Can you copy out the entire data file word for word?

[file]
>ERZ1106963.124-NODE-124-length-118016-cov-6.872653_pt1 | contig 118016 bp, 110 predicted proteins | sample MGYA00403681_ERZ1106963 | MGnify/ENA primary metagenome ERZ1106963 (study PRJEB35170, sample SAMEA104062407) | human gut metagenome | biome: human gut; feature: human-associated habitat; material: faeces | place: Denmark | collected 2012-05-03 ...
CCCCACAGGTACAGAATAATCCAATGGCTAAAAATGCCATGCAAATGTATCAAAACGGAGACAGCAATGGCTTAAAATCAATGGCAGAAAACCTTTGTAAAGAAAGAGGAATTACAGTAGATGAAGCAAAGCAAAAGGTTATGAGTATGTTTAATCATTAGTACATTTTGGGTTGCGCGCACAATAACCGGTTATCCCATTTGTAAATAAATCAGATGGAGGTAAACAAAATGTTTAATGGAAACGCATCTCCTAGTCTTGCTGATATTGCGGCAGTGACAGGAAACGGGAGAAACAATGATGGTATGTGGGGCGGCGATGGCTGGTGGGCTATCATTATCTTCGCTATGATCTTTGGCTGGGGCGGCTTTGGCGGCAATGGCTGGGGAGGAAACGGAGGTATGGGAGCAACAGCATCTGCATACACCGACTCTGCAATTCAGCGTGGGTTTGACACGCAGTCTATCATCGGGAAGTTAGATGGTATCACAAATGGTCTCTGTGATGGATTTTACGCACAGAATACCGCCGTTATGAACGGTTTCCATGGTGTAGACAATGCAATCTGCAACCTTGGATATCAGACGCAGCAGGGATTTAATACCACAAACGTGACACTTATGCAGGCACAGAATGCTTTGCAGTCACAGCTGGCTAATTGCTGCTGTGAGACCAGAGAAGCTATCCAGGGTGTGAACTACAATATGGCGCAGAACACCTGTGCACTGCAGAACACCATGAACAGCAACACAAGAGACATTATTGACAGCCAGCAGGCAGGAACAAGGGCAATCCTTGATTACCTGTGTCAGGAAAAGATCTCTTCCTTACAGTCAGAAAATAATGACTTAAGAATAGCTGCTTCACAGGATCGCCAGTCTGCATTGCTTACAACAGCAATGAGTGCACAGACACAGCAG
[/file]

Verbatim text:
>ERZ1106963.124-NODE-124-length-118016-cov-6.872653_pt1 | contig 118016 bp, 110 predicted proteins | sample MGYA00403681_ERZ1106963 | MGnify/ENA primary metagenome ERZ1106963 (study PRJEB35170, sample SAMEA104062407) | human gut metagenome | biome: human gut; feature: human-associated habitat; material: faeces | place: Denmark | collected 2012-05-03 ...
CCCCACAGGTACAGAATAATCCAATGGCTAAAAATGCCATGCAAATGTATCAAAACGGAGACAGCAATGGCTTAAAATCAATGGCAGAAAACCTTTGTAAAGAAAGAGGAATTACAGTAGATGAAGCAAAGCAAAAGGTTATGAGTATGTTTAATCATTAGTACATTTTGGGTTGCGCGCACAATAACCGGTTATCCCATTTGTAAATAAATCAGATGGAGGTAAACAAAATGTTTAATGGAAACGCATCTCCTAGTCTTGCTGATATTGCGGCAGTGACAGGAAACGGGAGAAACAATGATGGTATGTGGGGCGGCGATGGCTGGTGGGCTATCATTATCTTCGCTATGATCTTTGGCTGGGGCGGCTTTGGCGGCAATGGCTGGGGAGGAAACGGAGGTATGGGAGCAACAGCATCTGCATACACCGACTCTGCAATTCAGCGTGGGTTTGACACGCAGTCTATCATCGGGAAGTTAGATGGTATCACAAATGGTCTCTGTGATGGATTTTACGCACAGAATACCGCCGTTATGAACGGTTTCCATGGTGTAGACAATGCAATCTGCAACCTTGGATATCAGACGCAGCAGGGATTTAATACCACAAACGTGACACTTATGCAGGCACAGAATGCTTTGCAGTCACAGCTGGCTAATTGCTGCTGTGAGACCAGAGAAGCTATCCAGGGTGTGAACTACAATATGGCGCAGAACACCTGTGCACTGCAGAACACCATGAACAGCAACACAAGAGACATTATTGACAGCCAGCAGGCAGGAACAAGGGCAATCCTTGATTACCTGTGTCAGGAAAAGATCTCTTCCTTACAGTCAGAAAATAATGACTTAAGAATAGCTGCTTCACAGGATCGCCAGTCTGCATTGCTTACAACAGCAATGAGTGCACAGACACAGCAG